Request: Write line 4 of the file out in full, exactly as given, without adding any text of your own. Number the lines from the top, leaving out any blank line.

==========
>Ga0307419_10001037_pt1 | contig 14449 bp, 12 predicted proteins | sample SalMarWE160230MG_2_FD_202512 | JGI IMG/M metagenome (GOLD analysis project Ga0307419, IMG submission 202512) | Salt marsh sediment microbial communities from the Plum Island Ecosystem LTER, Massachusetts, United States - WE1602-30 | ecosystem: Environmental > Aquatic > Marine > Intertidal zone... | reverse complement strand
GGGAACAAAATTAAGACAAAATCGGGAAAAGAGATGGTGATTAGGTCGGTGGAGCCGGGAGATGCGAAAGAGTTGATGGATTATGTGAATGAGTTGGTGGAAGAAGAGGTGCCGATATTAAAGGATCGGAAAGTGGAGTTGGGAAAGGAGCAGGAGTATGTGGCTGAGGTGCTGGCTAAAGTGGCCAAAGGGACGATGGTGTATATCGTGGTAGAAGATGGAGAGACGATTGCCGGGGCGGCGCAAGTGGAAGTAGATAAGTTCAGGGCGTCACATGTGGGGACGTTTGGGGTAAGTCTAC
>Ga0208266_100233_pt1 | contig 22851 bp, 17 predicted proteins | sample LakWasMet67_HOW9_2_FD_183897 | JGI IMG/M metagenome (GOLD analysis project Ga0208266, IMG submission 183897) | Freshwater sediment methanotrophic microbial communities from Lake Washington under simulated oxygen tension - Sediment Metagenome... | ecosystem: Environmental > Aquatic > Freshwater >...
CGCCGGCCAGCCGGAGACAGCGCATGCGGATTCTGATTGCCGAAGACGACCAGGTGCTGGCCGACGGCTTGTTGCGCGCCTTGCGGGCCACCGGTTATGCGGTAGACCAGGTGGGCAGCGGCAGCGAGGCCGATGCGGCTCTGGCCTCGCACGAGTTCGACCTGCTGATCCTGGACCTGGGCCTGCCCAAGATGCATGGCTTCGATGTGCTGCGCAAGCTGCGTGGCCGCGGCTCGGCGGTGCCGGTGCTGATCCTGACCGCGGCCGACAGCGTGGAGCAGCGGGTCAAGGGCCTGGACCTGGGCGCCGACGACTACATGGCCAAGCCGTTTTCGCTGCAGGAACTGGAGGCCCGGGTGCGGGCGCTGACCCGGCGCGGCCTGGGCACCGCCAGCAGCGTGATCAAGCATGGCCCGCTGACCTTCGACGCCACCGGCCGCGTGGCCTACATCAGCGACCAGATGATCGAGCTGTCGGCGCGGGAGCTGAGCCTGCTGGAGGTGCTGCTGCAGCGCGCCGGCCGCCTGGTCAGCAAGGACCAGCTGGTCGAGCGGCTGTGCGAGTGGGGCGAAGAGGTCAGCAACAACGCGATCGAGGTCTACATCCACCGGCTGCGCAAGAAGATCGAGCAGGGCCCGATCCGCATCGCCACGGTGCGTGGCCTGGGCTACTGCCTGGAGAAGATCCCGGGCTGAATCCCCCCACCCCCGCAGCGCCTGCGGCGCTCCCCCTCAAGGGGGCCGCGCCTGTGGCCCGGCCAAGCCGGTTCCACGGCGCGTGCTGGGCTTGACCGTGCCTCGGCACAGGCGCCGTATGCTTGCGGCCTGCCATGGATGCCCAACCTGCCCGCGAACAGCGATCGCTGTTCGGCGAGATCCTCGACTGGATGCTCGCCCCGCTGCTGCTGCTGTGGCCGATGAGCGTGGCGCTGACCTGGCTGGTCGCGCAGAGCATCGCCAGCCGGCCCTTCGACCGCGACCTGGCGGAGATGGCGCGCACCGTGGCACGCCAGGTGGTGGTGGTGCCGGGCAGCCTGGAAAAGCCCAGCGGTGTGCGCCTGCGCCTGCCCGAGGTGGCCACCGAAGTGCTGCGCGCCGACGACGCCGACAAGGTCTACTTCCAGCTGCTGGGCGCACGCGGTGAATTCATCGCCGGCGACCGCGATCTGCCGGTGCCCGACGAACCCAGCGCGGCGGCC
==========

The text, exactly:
CGCCGGCCAGCCGGAGACAGCGCATGCGGATTCTGATTGCCGAAGACGACCAGGTGCTGGCCGACGGCTTGTTGCGCGCCTTGCGGGCCACCGGTTATGCGGTAGACCAGGTGGGCAGCGGCAGCGAGGCCGATGCGGCTCTGGCCTCGCACGAGTTCGACCTGCTGATCCTGGACCTGGGCCTGCCCAAGATGCATGGCTTCGATGTGCTGCGCAAGCTGCGTGGCCGCGGCTCGGCGGTGCCGGTGCTGATCCTGACCGCGGCCGACAGCGTGGAGCAGCGGGTCAAGGGCCTGGACCTGGGCGCCGACGACTACATGGCCAAGCCGTTTTCGCTGCAGGAACTGGAGGCCCGGGTGCGGGCGCTGACCCGGCGCGGCCTGGGCACCGCCAGCAGCGTGATCAAGCATGGCCCGCTGACCTTCGACGCCACCGGCCGCGTGGCCTACATCAGCGACCAGATGATCGAGCTGTCGGCGCGGGAGCTGAGCCTGCTGGAGGTGCTGCTGCAGCGCGCCGGCCGCCTGGTCAGCAAGGACCAGCTGGTCGAGCGGCTGTGCGAGTGGGGCGAAGAGGTCAGCAACAACGCGATCGAGGTCTACATCCACCGGCTGCGCAAGAAGATCGAGCAGGGCCCGATCCGCATCGCCACGGTGCGTGGCCTGGGCTACTGCCTGGAGAAGATCCCGGGCTGAATCCCCCCACCCCCGCAGCGCCTGCGGCGCTCCCCCTCAAGGGGGCCGCGCCTGTGGCCCGGCCAAGCCGGTTCCACGGCGCGTGCTGGGCTTGACCGTGCCTCGGCACAGGCGCCGTATGCTTGCGGCCTGCCATGGATGCCCAACCTGCCCGCGAACAGCGATCGCTGTTCGGCGAGATCCTCGACTGGATGCTCGCCCCGCTGCTGCTGCTGTGGCCGATGAGCGTGGCGCTGACCTGGCTGGTCGCGCAGAGCATCGCCAGCCGGCCCTTCGACCGCGACCTGGCGGAGATGGCGCGCACCGTGGCACGCCAGGTGGTGGTGGTGCCGGGCAGCCTGGAAAAGCCCAGCGGTGTGCGCCTGCGCCTGCCCGAGGTGGCCACCGAAGTGCTGCGCGCCGACGACGCCGACAAGGTCTACTTCCAGCTGCTGGGCGCACGCGGTGAATTCATCGCCGGCGACCGCGATCTGCCGGTGCCCGACGAACCCAGCGCGGCGGCC